Our hero is just out of the big house and our heroine is an ex-prostitute he met on the job (hers). They’re of the James M. Cain “We’re both rotten, we belong together” school of sexy criminals who can’t keep their hands off each other and everyone else wishes they were him or her, but they can’t be satisfied with that so they pull a crime that leads to disaster. Where would noir/hardboiled be without ’em?
Barry Gifford can’t seem to write about books without name-dropping; his list of great books in one of his collections is mostly stuff like, “I was walking in Times Square with David Lynch this one time and we were talking about film noir,” but he has written about a lot of good books and movies, so I can’t hate him. He did more in this case–half the intro to the NYRB edition of this is him telling you all about it–and helped get this back into print.
While it takes a little long getting where it’s going for my modern temperament, BWHMA is a terrific, bleak crime story that deserves more readers. You like Thompson, Willeford, Cain? You need to read this. There’s the self-destructive couple who can’t stay away from each other out of Cain, the narrator’s a self-pitying criminal who has a great deal of insight about himself out of Willeford, and a climax that lurches toward surrealism in the manner of some of Thompson’s crazier books like THE GETAWAY.
The key to this kind of book is The Dame. Chaze excels in his depiction of Virginia, though she is a creation of the era, too: She looks awesome, she loves sex, and she’s Evil, and that’s pretty much the male noir fantasy woman. Chaze gets away with it because, as is the case so often with fine writing, it’s as much what he comes up with as what he leaves out that makes his characters stick. Knowing too much about Virginia would spoil the suspense about her ultimate plans.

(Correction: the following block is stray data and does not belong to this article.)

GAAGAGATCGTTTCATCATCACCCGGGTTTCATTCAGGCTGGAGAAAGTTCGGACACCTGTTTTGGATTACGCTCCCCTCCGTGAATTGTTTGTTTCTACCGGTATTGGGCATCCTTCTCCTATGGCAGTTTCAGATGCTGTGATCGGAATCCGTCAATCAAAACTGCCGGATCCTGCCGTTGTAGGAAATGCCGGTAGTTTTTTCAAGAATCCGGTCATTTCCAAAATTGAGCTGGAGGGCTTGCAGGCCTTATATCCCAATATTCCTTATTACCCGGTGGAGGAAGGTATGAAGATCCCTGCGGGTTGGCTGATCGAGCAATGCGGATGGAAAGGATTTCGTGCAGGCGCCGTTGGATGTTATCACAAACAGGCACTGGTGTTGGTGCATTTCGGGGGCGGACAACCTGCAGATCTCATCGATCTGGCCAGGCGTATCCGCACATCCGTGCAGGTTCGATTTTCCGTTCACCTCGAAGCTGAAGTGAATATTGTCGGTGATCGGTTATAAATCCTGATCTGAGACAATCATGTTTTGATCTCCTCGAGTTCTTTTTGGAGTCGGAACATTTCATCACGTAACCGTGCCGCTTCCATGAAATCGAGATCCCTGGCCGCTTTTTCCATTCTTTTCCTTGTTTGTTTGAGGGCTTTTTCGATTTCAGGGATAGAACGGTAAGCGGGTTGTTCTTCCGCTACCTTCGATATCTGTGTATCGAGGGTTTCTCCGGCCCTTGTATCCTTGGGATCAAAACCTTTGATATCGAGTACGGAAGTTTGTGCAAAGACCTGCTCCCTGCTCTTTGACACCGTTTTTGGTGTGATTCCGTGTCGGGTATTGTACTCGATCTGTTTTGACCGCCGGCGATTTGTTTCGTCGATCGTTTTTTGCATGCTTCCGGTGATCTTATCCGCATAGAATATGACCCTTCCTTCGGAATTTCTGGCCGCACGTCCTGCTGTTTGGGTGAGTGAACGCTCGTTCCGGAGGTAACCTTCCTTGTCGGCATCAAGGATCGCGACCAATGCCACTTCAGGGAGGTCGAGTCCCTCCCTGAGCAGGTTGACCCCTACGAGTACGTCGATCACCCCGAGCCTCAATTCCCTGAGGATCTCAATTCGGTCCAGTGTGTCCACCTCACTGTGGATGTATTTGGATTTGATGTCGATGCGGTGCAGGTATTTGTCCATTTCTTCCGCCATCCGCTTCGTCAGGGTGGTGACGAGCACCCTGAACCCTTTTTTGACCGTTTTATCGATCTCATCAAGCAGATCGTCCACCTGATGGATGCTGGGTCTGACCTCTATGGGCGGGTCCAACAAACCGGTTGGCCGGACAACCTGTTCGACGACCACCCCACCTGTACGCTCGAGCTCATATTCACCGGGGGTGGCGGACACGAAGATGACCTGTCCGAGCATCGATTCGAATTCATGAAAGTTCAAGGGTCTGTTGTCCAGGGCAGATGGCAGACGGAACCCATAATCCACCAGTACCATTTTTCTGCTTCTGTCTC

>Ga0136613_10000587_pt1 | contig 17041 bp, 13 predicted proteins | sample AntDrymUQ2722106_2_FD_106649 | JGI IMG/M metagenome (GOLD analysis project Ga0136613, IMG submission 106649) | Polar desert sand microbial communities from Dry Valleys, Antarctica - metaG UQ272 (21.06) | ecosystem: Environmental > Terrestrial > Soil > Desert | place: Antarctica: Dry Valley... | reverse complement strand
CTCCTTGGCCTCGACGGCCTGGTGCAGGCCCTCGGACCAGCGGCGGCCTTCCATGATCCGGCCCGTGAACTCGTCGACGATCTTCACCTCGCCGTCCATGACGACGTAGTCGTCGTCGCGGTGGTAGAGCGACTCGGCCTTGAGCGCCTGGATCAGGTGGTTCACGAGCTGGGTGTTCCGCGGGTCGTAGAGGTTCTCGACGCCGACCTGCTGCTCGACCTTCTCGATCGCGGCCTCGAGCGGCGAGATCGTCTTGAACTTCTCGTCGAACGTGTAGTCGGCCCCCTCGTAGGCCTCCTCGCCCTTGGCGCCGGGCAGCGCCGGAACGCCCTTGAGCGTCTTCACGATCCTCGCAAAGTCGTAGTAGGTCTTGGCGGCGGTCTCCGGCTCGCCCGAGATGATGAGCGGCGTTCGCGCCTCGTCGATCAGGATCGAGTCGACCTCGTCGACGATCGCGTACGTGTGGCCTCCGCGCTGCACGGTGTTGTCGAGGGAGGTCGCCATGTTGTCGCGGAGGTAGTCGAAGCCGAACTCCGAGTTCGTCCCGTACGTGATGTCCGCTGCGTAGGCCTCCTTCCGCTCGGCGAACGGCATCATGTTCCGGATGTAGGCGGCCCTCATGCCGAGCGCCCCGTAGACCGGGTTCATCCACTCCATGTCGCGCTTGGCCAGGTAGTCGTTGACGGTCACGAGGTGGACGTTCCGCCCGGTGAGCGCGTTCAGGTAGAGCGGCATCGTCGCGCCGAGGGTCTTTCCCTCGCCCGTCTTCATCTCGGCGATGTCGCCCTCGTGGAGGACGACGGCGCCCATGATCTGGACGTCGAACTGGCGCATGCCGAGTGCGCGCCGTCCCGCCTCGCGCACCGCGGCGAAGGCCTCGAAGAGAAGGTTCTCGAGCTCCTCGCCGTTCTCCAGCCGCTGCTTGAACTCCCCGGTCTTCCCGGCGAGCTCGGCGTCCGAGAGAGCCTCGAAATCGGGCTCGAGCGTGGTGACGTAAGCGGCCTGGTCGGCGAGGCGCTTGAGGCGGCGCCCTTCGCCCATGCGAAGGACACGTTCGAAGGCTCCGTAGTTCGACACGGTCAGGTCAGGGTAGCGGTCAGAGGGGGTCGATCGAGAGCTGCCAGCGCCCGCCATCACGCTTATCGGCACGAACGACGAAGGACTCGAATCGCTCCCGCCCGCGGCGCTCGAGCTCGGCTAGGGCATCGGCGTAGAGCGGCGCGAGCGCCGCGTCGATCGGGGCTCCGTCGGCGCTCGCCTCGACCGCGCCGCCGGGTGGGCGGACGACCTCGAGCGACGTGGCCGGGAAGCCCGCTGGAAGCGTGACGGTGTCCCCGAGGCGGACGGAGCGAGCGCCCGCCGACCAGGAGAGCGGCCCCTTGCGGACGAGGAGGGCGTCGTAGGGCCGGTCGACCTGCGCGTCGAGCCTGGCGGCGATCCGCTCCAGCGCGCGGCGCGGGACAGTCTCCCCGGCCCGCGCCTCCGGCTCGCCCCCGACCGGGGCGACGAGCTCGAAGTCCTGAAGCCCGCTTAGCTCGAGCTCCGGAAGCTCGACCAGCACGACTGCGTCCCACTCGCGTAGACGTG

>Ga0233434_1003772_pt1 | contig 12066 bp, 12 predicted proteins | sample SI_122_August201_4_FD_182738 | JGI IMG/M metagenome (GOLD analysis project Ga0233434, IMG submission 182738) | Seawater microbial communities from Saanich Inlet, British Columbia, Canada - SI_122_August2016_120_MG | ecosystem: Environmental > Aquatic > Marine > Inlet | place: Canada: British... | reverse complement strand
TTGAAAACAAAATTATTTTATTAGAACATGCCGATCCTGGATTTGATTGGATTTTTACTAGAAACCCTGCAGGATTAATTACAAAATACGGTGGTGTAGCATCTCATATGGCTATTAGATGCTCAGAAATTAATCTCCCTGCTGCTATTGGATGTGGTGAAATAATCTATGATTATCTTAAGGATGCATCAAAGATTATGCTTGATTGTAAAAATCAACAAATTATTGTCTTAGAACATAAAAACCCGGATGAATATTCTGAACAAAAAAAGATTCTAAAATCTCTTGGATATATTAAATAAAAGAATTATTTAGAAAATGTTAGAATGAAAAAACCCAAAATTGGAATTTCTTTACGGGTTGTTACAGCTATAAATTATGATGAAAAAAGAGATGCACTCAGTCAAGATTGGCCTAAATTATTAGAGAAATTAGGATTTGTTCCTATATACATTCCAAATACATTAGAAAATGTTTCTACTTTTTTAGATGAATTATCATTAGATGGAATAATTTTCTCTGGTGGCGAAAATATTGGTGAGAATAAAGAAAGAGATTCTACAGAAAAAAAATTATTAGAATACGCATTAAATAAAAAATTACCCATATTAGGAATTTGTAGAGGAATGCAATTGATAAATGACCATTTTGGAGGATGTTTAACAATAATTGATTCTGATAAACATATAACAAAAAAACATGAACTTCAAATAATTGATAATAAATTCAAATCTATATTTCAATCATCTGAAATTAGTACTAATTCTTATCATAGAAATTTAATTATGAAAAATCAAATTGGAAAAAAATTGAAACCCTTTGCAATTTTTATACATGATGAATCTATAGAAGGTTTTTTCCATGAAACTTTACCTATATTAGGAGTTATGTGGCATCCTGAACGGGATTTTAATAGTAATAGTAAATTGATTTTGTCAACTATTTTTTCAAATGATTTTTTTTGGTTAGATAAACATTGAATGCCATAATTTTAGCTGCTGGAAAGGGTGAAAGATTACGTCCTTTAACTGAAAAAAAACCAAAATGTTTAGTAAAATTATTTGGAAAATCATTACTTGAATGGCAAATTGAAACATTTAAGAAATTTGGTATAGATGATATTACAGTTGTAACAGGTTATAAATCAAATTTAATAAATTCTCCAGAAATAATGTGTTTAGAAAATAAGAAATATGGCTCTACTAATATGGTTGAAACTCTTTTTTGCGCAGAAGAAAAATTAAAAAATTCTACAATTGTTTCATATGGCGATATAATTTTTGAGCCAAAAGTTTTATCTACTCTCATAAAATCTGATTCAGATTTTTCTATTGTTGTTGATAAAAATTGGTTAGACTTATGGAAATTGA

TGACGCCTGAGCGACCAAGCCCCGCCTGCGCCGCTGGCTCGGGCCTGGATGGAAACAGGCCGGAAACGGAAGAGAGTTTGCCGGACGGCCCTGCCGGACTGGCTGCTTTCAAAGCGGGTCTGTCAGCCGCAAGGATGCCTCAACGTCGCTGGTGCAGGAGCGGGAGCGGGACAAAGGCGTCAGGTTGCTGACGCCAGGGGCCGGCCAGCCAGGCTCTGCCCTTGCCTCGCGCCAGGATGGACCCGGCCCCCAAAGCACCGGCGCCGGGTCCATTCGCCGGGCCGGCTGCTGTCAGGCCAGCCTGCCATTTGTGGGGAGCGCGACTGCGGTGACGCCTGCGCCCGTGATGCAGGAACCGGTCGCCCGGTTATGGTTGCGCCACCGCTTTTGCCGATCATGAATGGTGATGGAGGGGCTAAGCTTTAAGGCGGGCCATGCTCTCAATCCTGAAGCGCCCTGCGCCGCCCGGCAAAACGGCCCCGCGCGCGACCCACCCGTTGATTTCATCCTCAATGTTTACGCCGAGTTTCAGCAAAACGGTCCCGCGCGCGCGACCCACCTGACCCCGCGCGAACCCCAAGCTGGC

They almost made a movie of this a few years back. I’m glad they didn’t. This was the casting:
Virginia comes off a lot like Ann Savage in DETOUR.
My casting for Virginia would’ve been Peggy Knudsen, particularly how she looked in THE STOLEN LIFE:
Our hero thinks a lot about the crime, before and after they pull it off, and Chaze comes up with a beautiful noir image, the sort of thing the French Siere Noire crowd got all sweaty about: a seemingly bottomless pit, part of an abandoned mining site, into which evidence of the crime is dumped. It’s out there, tugging at the characters’ thoughts, an actual void into which they fear falling but to which they’re drawn. The Existential Hardboiled Void, if you can boil a void.
While acting like regular suburbanites before the big caper, our hero wears a suit and acts all respectable. Our whore-with-a-heart-of-bitcoin plays the good wife as long as she can (about three seconds) before turning the garden hose on the suit while our hero is wearing it.
Then she says this:
“I can stand anything in the book but gentlemen. Because I’ve spent a lot of time, too much time with them, and I know why gentlemen are what they are. They decide to be that way after they’ve tried all the real things and flopped at them. They’ve flopped at women. They’ve flopped at standing up on their hind legs and acting like men… They’ve flopped at being individuals. So they say to themselves one fine morning: ‘What can I be that’s no trouble at all and that doesn’t amount to a damned thing, but yet will make everyone look up to me?’ The answer’s simple. Be a gentleman. Take life flat on your back, cry in private, and then in a well-modulated voice… A gentleman is a door mat with all the scratch gone from it.”
That’s why people are villains in hardboiled stories, and why readers like me love books like this.